keyboard-training-developmentOne of the areas of content publishing that has become voluminous over the last few years is research studies. Whatever you want to know about what marketers are doing, you can find out. Not that research studies are always representative, but when hundreds, or even thousands, of marketers agree on a certain premise, it’s worth considering.

However, lately I’ve seen research studies that are concerning. When I look at the sentiments these studies reflect, and the questions they raise about our industry, I get a bit queasy thinking about whether our profession is as advanced as it should be. I get a sense of inertia — of doing the same things we’ve always done but expecting different results — that makes me wonder if we’re really making progress now that continuous change has become, well, a constant.

Here are a few examples:

The State of B2B Lead Generation 2013, a study conducted by Buyer Zone, asked marketers what they do once a lead is generated. Fifty percent answered that the next step would be to route the lead directly to sales.

What’s notable about this? Well, 21 percent of marketers in the Buyer Zone study said they think the “key game-changer for the future of lead generation” is increasing the quality of lead generation. But, when asked where they would route money if they had an unlimited budget, 31 percent of these marketers said buying more leads would be their most popular choice.

Mass Relevance and The CMO Club asked Fortune 500 CMOs about their priorities and challenges in 2014 in their At The Speed of Life study:

  • 95 percent said that content marketing is important to their business
  • 95 percent believe creating and finding new, timely, and engaging content is one of their biggest challenges in 2014

The fact that the importance of content marketing is realized at the top level, yet marketers are still struggling with creating and finding content shows that companies haven’t addressed the gap that exists between understanding content’s value proposition and knowing what’s needed to capitalize on it. By leaving it up to marketers to figure it out themselves, how much lost opportunity are companies leaving on the table?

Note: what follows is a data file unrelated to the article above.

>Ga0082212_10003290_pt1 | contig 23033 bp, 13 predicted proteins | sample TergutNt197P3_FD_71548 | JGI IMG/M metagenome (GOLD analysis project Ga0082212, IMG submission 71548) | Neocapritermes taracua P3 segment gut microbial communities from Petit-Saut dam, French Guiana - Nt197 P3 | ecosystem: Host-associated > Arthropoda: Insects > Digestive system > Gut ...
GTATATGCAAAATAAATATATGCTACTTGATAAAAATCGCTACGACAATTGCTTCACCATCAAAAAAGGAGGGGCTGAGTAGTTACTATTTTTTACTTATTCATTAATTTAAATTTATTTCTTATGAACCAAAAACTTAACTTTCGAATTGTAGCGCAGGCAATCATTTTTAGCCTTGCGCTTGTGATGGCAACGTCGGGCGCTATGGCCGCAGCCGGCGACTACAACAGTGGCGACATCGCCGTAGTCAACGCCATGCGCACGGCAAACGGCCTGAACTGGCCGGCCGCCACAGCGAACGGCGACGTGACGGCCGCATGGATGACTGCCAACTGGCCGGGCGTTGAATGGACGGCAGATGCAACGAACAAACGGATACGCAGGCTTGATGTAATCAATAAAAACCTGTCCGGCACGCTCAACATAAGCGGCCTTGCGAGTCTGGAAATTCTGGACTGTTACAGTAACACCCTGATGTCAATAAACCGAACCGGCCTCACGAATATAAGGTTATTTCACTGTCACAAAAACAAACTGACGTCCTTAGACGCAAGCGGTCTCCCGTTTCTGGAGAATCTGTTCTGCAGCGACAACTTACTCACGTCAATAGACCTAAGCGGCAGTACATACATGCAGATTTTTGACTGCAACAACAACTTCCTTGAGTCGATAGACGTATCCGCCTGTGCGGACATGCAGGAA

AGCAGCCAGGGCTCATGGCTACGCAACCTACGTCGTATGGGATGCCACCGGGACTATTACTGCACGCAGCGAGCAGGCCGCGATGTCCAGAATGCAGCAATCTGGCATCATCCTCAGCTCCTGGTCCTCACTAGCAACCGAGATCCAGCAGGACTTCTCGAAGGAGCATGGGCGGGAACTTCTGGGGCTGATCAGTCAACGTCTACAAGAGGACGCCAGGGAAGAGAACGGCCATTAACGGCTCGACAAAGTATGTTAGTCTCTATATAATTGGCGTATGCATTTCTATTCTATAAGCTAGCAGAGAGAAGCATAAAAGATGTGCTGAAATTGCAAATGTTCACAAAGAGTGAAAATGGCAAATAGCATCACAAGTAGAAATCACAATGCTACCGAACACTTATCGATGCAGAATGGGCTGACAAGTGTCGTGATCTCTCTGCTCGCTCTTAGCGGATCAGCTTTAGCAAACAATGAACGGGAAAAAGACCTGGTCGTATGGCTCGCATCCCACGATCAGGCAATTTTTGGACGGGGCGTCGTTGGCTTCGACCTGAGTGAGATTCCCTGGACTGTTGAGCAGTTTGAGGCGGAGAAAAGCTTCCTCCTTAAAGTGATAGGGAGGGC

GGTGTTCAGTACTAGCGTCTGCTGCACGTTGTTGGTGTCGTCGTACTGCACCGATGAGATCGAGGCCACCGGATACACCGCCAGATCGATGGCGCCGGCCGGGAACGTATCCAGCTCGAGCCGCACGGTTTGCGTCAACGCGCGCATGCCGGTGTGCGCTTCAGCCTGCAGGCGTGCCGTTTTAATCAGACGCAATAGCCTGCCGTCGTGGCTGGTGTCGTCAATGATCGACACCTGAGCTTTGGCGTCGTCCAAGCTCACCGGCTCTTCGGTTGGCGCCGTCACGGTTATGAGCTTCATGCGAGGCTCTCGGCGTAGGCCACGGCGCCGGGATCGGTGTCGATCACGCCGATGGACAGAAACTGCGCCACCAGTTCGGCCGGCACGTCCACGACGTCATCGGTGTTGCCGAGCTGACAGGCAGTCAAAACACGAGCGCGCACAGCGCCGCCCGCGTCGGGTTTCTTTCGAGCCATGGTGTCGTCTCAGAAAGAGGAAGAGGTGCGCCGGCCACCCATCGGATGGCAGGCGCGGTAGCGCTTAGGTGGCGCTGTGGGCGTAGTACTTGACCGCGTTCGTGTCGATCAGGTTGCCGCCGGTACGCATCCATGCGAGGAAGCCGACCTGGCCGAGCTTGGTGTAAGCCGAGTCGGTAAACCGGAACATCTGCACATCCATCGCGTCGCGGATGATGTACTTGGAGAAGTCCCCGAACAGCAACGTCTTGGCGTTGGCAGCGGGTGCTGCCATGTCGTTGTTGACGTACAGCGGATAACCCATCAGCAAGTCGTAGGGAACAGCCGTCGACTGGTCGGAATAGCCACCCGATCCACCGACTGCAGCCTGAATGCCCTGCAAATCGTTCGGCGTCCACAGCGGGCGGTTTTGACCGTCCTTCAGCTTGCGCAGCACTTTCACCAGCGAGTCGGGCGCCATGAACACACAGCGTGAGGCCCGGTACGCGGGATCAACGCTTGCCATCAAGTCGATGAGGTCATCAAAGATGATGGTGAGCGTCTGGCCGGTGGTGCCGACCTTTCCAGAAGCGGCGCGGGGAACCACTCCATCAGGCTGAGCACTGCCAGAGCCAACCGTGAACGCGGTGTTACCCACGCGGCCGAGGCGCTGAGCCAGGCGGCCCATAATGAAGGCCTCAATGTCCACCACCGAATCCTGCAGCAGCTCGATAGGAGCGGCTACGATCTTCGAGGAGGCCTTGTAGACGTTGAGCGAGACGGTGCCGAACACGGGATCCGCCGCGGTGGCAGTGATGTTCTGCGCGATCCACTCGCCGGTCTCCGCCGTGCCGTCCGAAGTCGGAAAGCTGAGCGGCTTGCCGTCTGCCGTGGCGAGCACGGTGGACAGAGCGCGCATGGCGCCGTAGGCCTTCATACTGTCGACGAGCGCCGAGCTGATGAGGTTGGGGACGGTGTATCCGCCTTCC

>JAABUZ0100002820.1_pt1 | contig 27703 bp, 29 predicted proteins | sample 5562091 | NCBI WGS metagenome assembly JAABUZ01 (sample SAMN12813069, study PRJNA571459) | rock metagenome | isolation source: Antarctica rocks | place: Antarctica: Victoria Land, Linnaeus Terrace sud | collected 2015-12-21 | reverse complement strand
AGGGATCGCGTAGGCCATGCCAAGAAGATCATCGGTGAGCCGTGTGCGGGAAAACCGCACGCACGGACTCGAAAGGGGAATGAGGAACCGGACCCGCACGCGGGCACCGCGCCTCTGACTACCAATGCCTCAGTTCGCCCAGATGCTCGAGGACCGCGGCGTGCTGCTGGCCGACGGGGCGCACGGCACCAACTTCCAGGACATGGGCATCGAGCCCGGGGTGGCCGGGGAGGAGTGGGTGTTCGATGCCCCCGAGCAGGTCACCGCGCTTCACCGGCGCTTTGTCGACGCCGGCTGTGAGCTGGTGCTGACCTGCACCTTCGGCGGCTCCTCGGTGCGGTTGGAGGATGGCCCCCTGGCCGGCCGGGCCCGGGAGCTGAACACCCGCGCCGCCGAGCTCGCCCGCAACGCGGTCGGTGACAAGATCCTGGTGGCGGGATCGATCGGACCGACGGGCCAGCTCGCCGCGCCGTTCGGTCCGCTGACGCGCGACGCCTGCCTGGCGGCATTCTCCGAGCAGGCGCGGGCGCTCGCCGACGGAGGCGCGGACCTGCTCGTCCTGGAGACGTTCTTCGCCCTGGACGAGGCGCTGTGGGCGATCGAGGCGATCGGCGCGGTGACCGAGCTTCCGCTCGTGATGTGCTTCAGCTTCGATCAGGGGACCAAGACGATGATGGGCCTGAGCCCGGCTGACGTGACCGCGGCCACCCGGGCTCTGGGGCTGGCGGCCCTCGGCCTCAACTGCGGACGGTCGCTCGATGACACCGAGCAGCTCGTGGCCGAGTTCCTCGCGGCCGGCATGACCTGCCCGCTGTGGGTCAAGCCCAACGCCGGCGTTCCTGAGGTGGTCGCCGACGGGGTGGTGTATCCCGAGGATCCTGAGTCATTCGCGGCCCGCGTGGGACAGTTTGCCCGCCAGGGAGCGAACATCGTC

In reviewing the first B2B Trends report conducted by MarketingProfs and Junta42 (now CMI) back in 2010, the challenges marketers face have remained eerily similar. That’s over five years! The top challenge in 2010 for 36 percent of marketers was producing engaging content, followed by producing enough content. In the 2014 report, producing engaging content is a challenge for 47 percent of marketers (preceded by lack of time and producing enough content).

Instead of getting better, it’s gotten worse. More marketers are experiencing the same pressing challenges they did in 2010, in addition to new ones. Why do we think this is a situation that will resolve itself? Our current approaches for becoming more confident and effective at content marketing are obviously not working well enough.

Last fall, Adobe released a report — Digital Distress: What Keeps Marketers Up at Night? — in which 1,000 U.S. marketers were asked about their biggest concerns with digital marketing. What the report found is that things are shifting even more quickly than we thought, and our ability to keep up is declining, rather than improving. Yet, even with mounting pressure for improved performance from marketing teams, dedicated training has not yet become a priority.

Some more of the findings from the Adobe report included:

  • 76 percent of marketers think marketing has changed more in the past two years than the past 50
  • Only 40 percent think their company’s marketing is effective
  • 68 percent feel more pressure to show ROI on marketing spend
  • Most marketers don’t have any formal training: 82 percent learn on the job

While there are many areas of shaky confidence in relation to digital marketing, the top two concerns for these marketers were their ability to reach customers and their ability to keep up. And the kicker? Only 9 percent of these marketers agreed with the statement, “I know our digital marketing is working.